How Would a Citizenship Question on the 2020 Census Effect California?

The answer on whether Trump administration can ask residents across the country their citizenship status on the 2020 census is expected to be decided by the Supreme Court by the end of June. The question, “Is this person a citizen of the United States?” has not been included in the census since 1950. Since then, citizenship data has been gathered by small samples of households nationwide.

California is known to have the largest number of illegal aliens of any state. According to the Pew Research Center, between 2.4 and 2.5 million illegal immigrants reside in the state, which amounts to more than 6 percent of the population.

The Migration Policy Institute places the number at a much higher 3.06 million, with 68 percent or 2.09 million from Mexico alone. Excluding these individuals from the census could have major effects on California’s congressional delegation.

California currently has 53 seats in the House of Representatives, which are determined by population. Since the state has the largest population in the United States at 39.5 million, it has the largest congressional delegation.

Of the 53 seats, 46 are held by Democrats, while Republicans only hold 7. California also holds the highest number of Electoral College votes, at 55. Both house seats and electoral votes would likely decrease as a result of the citizenship question being added.

Secretary of Commerce Wilbur Ross, whose department oversees the Census Bureau, has argued that adding a question pertaining citizenship would allow the department to collect detailed data to enforce the 1965 Voting Rights Act protection against voter discrimination. Ross told Congress that the citizenship question was requested by the Department of Justice.

Some judges and legal analysts have argued that the question was politically motivated and designed to limit the power of alien communities that typically vote Democrat, according to CALmatters. Meanwhile, US Solicitor General Noel Francisco argued that courts should not meddle with the Commerce Department’s decision regarding the census.

Last year, California’s Attorney General, Xavier Becerra, sued the Trump administration over its decision to add the citizenship question to the 2020 census. The state’s lawsuit argues that in addition to being unconstitutional, it’s a violation of Administrative Procedure Act, prohibiting “arbitrary and capricious” actions.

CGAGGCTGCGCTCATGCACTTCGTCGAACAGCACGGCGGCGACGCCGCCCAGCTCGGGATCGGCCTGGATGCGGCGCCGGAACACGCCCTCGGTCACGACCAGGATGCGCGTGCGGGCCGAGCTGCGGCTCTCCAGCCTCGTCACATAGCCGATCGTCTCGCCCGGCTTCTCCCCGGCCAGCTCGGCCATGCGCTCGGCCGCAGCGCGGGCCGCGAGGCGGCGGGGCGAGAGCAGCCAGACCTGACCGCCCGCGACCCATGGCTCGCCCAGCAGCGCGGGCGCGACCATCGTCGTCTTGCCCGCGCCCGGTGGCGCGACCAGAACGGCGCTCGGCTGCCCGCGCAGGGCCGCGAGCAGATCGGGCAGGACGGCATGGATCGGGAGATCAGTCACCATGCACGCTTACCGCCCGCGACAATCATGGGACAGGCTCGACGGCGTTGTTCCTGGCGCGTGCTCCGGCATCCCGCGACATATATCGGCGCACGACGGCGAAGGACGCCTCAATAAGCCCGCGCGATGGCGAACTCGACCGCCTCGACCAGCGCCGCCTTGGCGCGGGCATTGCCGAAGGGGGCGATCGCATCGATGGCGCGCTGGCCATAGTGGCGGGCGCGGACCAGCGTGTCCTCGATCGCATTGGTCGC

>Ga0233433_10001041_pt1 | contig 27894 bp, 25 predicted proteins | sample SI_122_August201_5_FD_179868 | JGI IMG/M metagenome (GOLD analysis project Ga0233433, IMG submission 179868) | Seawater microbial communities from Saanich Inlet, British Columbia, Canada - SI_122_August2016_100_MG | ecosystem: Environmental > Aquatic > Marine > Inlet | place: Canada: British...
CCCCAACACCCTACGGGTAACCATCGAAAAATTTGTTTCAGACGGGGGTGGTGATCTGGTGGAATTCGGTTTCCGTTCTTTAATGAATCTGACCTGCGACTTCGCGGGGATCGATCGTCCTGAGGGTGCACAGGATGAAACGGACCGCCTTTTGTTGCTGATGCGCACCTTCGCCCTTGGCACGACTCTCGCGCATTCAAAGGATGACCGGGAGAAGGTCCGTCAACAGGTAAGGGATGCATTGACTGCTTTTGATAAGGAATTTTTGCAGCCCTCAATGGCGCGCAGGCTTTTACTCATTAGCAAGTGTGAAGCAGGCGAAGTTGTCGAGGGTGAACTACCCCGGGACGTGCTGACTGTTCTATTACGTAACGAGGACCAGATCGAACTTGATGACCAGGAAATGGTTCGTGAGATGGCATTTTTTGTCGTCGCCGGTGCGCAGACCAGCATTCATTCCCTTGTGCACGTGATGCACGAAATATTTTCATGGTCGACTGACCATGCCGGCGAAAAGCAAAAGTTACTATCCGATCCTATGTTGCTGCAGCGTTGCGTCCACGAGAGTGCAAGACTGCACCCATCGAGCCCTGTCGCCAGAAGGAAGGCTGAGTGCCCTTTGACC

The Attorney General has stated that the move is illegal and could impede efforts to achieve an accurate population count. The lower population as a result of the citizenship question is expected to potentially result in the state receiving lower federal funding.

However, according to the Minority Staff Report from the Committee on Oversight and Reform in the U.S. House of Representatives, published in April (pdf), “Democrats are playing to fear, alleging that alien households will not respond to the census if it includes a question on their citizenship. They make these arguments in spite of testimony from John Abowd, the Census Bureau’s chief scientist, that ‘there is no credible quantitative evidence that the addition of the citizenship question will affect the accuracy of the count.’”

Other groups disagreed.

“We think Californians will be less likely to fully answer the form if this question is included,” said Sarah Bohn, director of research and a senior fellow at the Public Policy Institute of California in San Francisco, to CALmatters. “If there’s a bad count overall and alien communities are undercounted, it would be entirely possible for us to lose a seat in Congress.”

The census question is expected to affect millions of people nationwide. In April, the Supreme Court heard arguments in U.S. Department of Commerce vs. New York. Based on the justices’ questions, it appeared as if the court’s conservative leaning majority may rule in favor of the administration’s citizenship question, according to analysis by CALmatters.

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Author: Ian Henderson


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